Academic Editor: A.B. Johan Groeneveld, Erasmus Medical Centre, NETHERLANDS
Received: October 12, 2014; Accepted: March 21, 2015; Published: May 8, 2015
Copyright: © 2015 Cortegiani et al. This is an open access article distributed under the terms of the Creative Commons Attribution License, which permits unrestricted use, distribution, and reproduction in any medium, provided the original author and source are credited
Data Availability: All relevant data are within the paper and its Supporting Information files.
Funding: The authors have no support or funding to report.
Competing interests: The authors have declared that no competing interests exist.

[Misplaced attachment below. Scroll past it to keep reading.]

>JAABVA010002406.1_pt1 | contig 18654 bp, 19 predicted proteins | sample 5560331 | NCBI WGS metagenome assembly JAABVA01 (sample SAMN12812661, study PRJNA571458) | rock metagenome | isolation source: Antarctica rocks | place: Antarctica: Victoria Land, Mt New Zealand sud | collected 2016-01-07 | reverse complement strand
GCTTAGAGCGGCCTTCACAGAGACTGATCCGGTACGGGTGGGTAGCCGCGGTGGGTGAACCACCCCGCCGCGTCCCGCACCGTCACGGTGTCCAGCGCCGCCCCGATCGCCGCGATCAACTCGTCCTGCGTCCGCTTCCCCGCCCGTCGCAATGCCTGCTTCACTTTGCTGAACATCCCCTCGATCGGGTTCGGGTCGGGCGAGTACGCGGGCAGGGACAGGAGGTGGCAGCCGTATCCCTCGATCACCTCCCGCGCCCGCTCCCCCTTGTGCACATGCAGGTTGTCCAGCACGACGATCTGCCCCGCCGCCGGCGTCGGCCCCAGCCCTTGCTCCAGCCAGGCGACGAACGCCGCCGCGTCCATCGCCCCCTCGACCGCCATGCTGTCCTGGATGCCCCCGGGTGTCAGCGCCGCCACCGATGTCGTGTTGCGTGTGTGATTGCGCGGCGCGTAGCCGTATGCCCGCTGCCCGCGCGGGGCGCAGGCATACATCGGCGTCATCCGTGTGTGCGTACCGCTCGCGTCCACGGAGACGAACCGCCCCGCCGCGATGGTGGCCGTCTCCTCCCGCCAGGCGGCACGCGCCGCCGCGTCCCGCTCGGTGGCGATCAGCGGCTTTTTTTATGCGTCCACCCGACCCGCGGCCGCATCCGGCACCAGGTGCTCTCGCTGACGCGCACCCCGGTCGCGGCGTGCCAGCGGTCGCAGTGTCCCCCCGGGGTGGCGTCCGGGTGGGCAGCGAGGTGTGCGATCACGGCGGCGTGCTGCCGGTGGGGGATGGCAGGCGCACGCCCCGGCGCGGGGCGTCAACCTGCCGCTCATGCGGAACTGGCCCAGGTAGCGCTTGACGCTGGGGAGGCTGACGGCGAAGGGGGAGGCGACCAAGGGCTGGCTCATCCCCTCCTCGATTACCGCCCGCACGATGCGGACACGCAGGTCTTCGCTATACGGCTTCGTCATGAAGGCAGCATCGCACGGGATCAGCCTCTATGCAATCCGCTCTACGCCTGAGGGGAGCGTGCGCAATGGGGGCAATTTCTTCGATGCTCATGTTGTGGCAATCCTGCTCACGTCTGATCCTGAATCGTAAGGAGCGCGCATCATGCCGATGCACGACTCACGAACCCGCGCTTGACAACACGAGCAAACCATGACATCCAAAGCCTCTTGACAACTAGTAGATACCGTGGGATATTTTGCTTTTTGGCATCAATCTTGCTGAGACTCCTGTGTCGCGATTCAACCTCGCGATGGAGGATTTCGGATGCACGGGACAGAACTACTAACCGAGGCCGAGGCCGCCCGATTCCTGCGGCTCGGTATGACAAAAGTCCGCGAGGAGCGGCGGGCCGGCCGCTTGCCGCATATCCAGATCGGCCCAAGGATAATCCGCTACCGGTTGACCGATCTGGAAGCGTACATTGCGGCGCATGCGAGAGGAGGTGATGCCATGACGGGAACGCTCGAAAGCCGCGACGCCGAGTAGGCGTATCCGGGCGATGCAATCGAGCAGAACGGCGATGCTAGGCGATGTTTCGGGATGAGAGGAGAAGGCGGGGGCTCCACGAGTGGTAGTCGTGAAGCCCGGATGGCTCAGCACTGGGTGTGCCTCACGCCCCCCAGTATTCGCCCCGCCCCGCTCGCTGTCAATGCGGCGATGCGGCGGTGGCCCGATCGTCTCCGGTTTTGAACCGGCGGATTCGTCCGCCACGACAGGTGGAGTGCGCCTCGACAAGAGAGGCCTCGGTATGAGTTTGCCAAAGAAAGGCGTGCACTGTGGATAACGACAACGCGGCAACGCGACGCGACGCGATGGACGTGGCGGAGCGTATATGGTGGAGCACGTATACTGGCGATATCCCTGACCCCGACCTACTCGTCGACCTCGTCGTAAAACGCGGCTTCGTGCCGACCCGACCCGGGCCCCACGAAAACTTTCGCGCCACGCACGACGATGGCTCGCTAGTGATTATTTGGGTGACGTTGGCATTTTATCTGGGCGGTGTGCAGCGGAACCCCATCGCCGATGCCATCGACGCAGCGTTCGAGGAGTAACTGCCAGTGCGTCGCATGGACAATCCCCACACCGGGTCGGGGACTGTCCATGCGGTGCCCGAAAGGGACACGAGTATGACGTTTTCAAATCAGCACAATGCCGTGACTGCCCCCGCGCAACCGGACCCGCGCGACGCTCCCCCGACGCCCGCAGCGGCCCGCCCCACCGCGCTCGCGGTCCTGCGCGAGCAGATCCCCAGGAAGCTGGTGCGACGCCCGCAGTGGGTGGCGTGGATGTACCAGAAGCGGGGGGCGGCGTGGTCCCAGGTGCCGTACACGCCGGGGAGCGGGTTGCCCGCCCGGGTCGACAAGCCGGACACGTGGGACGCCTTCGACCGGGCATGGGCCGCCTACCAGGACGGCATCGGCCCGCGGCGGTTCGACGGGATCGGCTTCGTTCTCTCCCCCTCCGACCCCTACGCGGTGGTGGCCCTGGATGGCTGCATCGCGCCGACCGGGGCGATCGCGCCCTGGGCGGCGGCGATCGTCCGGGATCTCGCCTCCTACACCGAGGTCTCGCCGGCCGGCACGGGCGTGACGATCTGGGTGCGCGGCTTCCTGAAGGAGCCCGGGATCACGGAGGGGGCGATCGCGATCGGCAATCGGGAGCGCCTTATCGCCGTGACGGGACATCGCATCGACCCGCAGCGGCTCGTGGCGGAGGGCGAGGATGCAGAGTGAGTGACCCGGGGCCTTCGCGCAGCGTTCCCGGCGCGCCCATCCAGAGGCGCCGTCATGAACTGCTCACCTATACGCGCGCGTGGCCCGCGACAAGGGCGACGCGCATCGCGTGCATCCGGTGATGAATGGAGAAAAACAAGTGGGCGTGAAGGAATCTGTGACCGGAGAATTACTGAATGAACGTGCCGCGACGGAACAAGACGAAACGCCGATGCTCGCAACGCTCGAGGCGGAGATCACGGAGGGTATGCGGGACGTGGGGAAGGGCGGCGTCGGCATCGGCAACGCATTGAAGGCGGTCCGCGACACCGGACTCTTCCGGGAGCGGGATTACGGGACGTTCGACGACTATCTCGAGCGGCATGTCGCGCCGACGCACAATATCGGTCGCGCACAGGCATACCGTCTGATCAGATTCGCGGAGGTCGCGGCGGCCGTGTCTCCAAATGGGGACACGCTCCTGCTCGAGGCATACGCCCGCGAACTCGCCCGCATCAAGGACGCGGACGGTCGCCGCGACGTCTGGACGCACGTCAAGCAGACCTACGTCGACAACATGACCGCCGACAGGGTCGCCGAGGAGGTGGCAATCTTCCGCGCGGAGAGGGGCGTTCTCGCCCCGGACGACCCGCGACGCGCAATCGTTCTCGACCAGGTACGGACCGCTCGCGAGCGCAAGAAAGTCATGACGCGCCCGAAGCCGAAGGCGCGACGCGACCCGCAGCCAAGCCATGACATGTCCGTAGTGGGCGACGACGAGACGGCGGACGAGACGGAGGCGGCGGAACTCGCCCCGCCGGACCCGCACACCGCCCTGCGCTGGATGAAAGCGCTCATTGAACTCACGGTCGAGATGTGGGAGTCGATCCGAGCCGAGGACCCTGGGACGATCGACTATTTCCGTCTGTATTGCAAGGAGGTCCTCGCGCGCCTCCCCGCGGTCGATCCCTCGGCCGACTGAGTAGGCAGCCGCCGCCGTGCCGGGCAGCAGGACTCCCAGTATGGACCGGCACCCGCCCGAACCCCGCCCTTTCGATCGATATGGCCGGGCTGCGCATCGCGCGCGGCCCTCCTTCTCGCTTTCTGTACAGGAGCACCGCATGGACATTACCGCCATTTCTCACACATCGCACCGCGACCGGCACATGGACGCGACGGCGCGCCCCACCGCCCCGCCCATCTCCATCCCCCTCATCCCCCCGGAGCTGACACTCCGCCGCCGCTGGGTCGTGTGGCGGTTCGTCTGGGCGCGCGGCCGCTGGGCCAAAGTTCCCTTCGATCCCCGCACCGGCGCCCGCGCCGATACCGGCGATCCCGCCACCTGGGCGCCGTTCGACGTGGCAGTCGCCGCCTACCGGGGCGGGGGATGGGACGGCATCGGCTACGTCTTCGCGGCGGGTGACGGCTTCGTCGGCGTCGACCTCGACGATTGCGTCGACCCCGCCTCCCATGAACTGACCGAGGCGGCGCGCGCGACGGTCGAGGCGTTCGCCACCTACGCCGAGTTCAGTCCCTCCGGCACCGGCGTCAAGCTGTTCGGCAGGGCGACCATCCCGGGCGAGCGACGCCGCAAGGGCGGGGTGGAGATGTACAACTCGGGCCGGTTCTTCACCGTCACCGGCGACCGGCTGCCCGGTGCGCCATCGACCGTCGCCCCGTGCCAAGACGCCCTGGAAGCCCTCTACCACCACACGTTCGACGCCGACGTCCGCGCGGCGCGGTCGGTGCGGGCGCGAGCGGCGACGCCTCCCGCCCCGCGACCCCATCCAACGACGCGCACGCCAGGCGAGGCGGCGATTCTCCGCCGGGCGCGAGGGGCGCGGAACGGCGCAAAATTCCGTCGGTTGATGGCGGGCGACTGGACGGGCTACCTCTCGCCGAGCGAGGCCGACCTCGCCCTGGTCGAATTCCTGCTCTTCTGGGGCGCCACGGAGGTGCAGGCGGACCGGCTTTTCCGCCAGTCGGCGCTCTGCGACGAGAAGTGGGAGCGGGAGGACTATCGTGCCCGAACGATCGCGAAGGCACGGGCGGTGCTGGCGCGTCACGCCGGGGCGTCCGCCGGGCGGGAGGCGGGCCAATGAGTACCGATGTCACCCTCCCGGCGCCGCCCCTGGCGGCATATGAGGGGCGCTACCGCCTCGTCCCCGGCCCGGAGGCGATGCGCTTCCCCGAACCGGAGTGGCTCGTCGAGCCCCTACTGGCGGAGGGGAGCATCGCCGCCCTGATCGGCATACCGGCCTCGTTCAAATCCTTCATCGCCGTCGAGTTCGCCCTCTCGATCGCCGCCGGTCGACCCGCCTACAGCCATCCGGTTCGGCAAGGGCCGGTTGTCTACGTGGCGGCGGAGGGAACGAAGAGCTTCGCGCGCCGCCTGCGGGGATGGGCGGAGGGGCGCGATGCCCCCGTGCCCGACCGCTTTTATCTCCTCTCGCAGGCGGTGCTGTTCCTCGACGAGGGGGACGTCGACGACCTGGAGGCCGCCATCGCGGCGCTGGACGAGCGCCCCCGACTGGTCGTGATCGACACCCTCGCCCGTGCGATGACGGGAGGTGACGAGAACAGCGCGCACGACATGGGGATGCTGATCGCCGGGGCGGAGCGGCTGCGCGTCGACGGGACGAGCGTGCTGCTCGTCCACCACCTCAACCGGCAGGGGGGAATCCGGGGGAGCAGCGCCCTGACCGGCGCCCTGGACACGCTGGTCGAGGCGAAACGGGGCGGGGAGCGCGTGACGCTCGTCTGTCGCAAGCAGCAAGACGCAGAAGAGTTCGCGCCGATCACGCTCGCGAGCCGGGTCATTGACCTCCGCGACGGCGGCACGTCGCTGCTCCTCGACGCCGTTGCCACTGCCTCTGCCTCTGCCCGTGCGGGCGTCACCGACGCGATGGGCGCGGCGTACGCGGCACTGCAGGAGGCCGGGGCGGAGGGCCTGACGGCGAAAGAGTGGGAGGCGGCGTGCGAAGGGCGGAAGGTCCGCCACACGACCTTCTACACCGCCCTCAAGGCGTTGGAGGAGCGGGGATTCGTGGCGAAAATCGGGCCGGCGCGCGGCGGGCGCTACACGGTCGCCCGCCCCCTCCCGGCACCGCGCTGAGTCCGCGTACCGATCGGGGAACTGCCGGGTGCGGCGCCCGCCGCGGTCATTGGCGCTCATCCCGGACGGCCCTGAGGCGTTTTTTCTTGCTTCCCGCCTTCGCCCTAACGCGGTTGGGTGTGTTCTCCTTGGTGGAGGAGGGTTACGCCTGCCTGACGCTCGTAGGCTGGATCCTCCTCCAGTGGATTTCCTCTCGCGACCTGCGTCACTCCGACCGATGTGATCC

High-fidelity simulation (HFS) is a learning method consisting on reproduction of medical scenarios through the use of a computerized manikin that can be programmed to recreate clinical conditions and to react to learners’ actions in a controlled and safe setting. [1–3] HFS has been largely investigated in emergency medicine and cardiopulmonary resuscitation [4–6] and it has been recognized as a pivotal learning method for technical and non-technical skills. [6–9] Advanced life support (ALS) is a set of life-saving protocols, skills and information aiming to support vital functions in cardiorespiratory arrest victims and other life-threatening situations developed by the European Resuscitation Council (ERC).  In this context, lack of knowledge is associated with mismanagement and poor patients’ outcome.  According to the theory of adult experiential learning by Kolb, the learning process consists of four circular phases: 1) concrete experience 2) reflective observation 3) abstract conceptualization 4) active experimentation. Concrete experience is the source for observation and reflection. During the second phase of reflective observation, the learner is involved in a process of attentive consideration of events, leading to creation of a general sense from the offered particular experience. The learner is then prone to actively test the product of the experiential learning in different situations, starting the circle again.  HFS provides the learners a realistic experience, the possibility to reflect on actions and to create abstract concepts, which may eventually be applied in new situations of their daily clinical practice. Through this process, knowledge may be created and/or reinforced by the transformation of experience. [3,12] Few studies have been designed with the primary aim of investigating the usefulness of HFS for knowledge acquisition in the setting of ALS and no studies investigated its effect on different categories of notions. [4,6] Moreover, the outcome of knowledge was not always assessed by a tool with enough sensitivity and specificity, possibly explaining the mild to moderate effect size of simulation, when compared to alternative learning methods, in previously published meta-analyses. [13–15] HFS is also costly and time-consuming, as it needs specialized personnel, equipment and spaces.  Therefore, its effectiveness for knowledge acquisition should be demonstrated by a study designed to assess the additional contribution of HFS for the learning process of ALS. The primary aim of our study was to compare frontal lessons, followed by a HFS session, with frontal lessons alone as a learning method for ALS among medical students. The secondary aims were to evaluate the effect of HFS on knowledge acquisition of different sections of ALS and personal knowledge perception of students.